In 2017 French and British forces cooperated to take down 44 traffickers networks for migrants. It’s not just about the extra money the UK has agreed to pay France to help with policing the British border because the migrants stuck in Calais don’t want to stay in France, but want to come to the UK as they have for years. France deals with the British border on French soil. Surely a bit of extra cash is only fair? So no, 50 million euros is not the price to pay to get the Tapestry, as tabloids spewed, it is a fraction of what it costs France, the North Region, Calais, Ouistreham, Dunkerque for dealing with a crisis that is international. It’s human lives, it’s loss of earning for whole areas. The alternative is to let migrants come to Kent, how would that work? What has been agreed, for all concerned, is that rather than 6 months, migrants wanting to emigrate to the UK will have to be processed in one month by the Home Office.

Let’s see how that goes. 

Just imagine you live in Kent and have thousands of migrants living on your doorstep. But these people don’t want to live in the UK, they actually want to live in France, mainly because they have family there, yet because of international laws, because they don’t have any papers for officials to send them back to where they come from, because they come from war zones, because their life back home is so atrocious they travelled for months; just imagine they were stuck on your doorstep for months. How would you like the French on the other side of the border refusing to take them in, whilst you are dealing with what is actually their border? 

See, it’s difficult to imagine being someone else. I am not British, I’ve never had a Royal Family, I was not born on an island, I have no idea what it is like inside my psyche to be Anglo-Saxon. I lived with the aftermath of the Algerian war, as France still does, which does not make for pride in an empire or colonies, no Commonwealth, no common language with the master of the Planet that are, the United States of America. Are the USA still the greatest nation on Earth? Is the UK still as masterful as it was when it ruled the seas? 

France is a great nation. The United Kingdom is a great Kingdom, if a bit more complicated in its unity. Neither are perfect, nor evil. But together if they wish, they can achieve much greater things than separately. As indeed they already do. After his visit to the UK, the French President met the German Chancellor. Together they are travelling to Davos, together they want to build a better Europe, it’s in the interest of our countries, but apparently I can no longer include the UK when I say our, or we.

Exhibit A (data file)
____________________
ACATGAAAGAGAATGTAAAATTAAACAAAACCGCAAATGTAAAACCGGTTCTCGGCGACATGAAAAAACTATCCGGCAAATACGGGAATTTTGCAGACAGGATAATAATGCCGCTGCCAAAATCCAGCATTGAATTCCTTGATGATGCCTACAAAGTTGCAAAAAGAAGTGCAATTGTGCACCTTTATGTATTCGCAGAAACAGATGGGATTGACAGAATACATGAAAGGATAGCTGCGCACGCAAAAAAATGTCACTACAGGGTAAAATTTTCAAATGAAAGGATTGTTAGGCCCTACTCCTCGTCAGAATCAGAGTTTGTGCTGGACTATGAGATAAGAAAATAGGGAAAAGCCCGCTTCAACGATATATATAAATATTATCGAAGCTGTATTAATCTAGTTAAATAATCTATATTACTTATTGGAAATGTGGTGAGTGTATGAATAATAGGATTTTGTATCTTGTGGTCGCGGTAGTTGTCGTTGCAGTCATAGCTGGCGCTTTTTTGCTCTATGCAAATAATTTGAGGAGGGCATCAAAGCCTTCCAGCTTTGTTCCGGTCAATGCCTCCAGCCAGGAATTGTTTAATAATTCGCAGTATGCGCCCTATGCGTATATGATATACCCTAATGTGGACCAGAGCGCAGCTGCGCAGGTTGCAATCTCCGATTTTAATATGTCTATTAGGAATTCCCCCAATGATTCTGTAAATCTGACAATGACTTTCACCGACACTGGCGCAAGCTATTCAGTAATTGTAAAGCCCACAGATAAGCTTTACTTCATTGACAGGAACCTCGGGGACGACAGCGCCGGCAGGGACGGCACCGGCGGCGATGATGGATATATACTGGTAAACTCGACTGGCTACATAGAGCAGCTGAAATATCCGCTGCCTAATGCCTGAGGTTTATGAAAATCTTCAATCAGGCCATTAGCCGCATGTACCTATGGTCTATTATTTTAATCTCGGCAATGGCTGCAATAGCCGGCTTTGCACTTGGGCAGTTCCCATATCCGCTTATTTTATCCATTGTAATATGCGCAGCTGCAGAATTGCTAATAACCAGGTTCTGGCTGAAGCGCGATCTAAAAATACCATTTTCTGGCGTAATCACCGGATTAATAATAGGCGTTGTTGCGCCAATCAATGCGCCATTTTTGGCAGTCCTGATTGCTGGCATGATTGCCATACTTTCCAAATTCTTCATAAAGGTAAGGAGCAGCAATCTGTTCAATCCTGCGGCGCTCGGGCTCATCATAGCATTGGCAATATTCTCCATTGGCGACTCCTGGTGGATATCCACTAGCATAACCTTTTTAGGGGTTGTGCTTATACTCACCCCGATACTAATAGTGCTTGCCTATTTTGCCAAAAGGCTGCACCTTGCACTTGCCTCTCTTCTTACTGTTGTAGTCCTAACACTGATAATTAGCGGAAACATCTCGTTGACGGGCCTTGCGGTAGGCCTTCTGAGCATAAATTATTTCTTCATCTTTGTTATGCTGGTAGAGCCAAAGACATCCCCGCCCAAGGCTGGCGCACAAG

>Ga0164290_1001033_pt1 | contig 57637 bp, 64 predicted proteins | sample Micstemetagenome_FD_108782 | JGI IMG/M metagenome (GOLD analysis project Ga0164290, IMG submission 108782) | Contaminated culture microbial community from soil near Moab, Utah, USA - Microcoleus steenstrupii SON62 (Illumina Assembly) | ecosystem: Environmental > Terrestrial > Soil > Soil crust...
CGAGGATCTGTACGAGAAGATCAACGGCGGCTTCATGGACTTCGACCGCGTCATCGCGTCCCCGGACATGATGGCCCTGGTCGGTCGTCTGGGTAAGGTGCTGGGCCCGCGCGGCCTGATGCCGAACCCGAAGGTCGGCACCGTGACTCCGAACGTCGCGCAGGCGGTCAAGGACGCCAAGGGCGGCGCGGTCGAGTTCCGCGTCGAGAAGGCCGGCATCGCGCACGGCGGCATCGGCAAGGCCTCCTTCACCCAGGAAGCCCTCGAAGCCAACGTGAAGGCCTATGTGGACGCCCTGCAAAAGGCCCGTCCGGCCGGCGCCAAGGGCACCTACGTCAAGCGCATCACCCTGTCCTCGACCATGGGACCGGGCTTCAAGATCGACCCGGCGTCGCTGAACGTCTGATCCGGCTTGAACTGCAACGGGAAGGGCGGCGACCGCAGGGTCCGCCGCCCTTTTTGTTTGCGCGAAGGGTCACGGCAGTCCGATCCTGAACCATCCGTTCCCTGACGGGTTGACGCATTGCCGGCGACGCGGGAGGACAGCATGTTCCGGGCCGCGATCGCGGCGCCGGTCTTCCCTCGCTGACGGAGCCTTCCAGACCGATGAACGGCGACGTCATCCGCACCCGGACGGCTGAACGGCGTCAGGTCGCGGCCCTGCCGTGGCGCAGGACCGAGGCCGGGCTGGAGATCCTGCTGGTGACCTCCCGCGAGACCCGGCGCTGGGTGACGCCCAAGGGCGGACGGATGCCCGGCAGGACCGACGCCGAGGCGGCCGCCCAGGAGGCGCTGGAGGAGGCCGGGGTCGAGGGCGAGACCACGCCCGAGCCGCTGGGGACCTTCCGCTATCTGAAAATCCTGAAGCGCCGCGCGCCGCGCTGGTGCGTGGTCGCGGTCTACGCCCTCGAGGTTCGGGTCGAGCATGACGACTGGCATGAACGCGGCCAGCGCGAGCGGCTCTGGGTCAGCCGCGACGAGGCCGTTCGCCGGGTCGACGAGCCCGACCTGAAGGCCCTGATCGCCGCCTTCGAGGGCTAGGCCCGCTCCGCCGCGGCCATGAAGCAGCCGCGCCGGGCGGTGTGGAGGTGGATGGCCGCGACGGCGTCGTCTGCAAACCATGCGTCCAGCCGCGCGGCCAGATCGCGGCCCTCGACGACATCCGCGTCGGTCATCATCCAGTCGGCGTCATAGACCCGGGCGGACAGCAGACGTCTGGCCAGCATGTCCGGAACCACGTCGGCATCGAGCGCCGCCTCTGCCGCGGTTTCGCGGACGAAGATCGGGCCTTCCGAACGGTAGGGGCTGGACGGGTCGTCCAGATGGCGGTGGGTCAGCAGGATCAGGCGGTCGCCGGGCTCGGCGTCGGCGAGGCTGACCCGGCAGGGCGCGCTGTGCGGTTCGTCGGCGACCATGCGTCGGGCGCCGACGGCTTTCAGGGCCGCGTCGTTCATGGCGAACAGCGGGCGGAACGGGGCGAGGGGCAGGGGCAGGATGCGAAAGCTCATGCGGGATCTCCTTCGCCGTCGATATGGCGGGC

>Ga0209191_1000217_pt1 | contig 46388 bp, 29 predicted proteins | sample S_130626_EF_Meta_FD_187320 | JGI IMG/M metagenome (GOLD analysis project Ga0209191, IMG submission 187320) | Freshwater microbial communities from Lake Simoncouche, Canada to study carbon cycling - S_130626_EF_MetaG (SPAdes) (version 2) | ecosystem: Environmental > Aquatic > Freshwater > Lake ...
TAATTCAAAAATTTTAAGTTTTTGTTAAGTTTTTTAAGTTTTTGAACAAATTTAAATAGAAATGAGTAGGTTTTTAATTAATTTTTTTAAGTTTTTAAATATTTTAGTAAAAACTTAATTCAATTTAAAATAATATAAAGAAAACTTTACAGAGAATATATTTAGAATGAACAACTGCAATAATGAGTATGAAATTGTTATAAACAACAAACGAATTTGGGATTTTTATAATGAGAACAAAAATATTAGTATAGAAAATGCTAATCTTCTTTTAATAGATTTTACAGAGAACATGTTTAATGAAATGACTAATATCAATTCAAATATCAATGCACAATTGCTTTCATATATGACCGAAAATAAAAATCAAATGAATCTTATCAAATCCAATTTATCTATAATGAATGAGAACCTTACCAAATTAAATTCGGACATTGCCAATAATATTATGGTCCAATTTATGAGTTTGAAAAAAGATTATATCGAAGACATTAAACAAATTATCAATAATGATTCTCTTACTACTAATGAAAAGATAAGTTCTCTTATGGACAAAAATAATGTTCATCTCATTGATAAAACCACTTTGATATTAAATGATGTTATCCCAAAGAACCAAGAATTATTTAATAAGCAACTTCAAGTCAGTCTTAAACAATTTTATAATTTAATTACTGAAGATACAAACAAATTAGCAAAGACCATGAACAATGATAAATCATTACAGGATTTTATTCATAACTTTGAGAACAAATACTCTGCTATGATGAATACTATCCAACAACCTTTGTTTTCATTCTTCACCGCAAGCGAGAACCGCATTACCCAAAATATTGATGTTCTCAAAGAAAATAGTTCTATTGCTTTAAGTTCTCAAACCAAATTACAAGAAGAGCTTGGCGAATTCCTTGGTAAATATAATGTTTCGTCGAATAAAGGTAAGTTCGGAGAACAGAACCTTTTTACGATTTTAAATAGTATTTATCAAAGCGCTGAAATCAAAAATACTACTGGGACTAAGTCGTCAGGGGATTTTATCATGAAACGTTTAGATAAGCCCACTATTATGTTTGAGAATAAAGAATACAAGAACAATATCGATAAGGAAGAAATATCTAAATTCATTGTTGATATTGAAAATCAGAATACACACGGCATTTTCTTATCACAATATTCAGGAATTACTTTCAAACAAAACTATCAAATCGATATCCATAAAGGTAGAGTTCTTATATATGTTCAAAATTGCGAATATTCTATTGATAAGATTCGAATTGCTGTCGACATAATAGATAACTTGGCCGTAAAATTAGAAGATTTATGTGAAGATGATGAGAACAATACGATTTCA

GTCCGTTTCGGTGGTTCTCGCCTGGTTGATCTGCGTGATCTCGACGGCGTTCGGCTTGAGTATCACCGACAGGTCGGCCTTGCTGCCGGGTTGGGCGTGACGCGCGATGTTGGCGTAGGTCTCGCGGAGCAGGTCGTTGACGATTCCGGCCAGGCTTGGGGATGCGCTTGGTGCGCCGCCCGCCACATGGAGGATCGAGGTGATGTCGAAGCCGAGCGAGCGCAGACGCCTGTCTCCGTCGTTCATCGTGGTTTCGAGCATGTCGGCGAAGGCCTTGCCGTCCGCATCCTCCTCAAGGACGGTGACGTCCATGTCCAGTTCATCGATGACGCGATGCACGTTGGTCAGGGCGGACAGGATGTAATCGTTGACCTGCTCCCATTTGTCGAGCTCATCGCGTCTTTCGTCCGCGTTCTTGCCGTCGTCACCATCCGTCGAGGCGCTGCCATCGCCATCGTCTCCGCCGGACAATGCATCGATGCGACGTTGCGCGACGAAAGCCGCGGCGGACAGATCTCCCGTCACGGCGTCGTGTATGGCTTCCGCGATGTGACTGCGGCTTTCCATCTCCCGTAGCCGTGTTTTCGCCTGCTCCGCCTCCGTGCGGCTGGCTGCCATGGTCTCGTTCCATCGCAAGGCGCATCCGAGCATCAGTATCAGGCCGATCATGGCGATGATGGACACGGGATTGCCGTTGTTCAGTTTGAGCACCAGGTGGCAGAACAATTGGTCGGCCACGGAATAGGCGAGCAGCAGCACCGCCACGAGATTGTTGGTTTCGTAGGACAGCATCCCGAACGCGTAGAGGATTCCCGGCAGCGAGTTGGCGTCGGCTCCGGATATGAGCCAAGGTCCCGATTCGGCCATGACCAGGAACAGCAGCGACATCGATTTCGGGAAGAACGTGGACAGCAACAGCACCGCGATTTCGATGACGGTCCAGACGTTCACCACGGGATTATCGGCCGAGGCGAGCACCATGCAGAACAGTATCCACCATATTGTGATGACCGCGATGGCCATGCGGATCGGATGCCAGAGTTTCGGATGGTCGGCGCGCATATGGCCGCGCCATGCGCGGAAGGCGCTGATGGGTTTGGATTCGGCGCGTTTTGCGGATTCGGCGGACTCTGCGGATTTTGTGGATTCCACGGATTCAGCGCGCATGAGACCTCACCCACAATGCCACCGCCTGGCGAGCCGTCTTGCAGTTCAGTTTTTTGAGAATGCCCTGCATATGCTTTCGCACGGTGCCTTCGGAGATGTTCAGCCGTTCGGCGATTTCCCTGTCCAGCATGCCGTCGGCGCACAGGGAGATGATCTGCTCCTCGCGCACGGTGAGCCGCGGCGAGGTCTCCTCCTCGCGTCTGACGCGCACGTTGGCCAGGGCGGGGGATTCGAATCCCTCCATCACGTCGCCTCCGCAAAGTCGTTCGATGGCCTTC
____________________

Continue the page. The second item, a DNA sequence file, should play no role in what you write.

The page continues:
Of all that has happened since my President’s visit to the UK, what saddened me most was not the British tabloids being their francophobe self, or the jingoist politicians, I’m used to these by now, it was seeing Macron and Merkel at a joint press conference a day later. Both presented a united front, they stood shoulder to shoulder, they were at ease with each other, they spoke, united, with Europe in mind. What saddened me most is the realisation that there is no British Prime Minister that wants to be part of this cooperation. What a force that would be when facing the rest of the world if there were the three rather than the two biggest economies in Europe working as a united force. Surely if Germany and France can work together when they were such enemies a mere few decades ago, why can’t the UK join in? 

If only the UK admitted that they will have to pay for access to that European market, that they will continue to cooperate (quietly) on defence (just don’t call it a European army), that they will continue to need immigration as they need workers of all abilities. If only the British people realised that other countries are no different, they also struggle with their Health Service as population grows older and we are more and better treated than when these services were created, they also struggle with the old industrialised areas where the working classes find themselves out of the loop of globalisation, their people also resent tax evading multinationals, their working classes also resent the establishment, as their establishment often resent their working classes.

And middle classes everywhere pay vast amounts of taxes. 

Are the UK’s economic and social realities really the ‘EU’s fault’ if problems in the US are not dissimilar? Will the UK be better off as the 51st American state? More American television, more YouTube, more Black Fridays, more Starbucks, more privatisation of health, prisons, schools. Will the UK reach an advantageous deal with China who have much to sell, whatever the safety or quality of the products? With India who would love easier immigration into the UK? 

Will the UK blame the EU for defending its interests (punishing the UK as the British translation goes)? Of course it will. Will that blame game be in the interest of the British people? As the world’s governments swing from harder right to the left and back again, as they always do, will an international progressive left finally manage to swing the playing field in their favour? 

If it does, will Britain’s colonial past catch up or match up with its intentions to go and conquer the world again? 

It will be years before we can answer that question. Or will it be months? Who knows in our current mad fast world.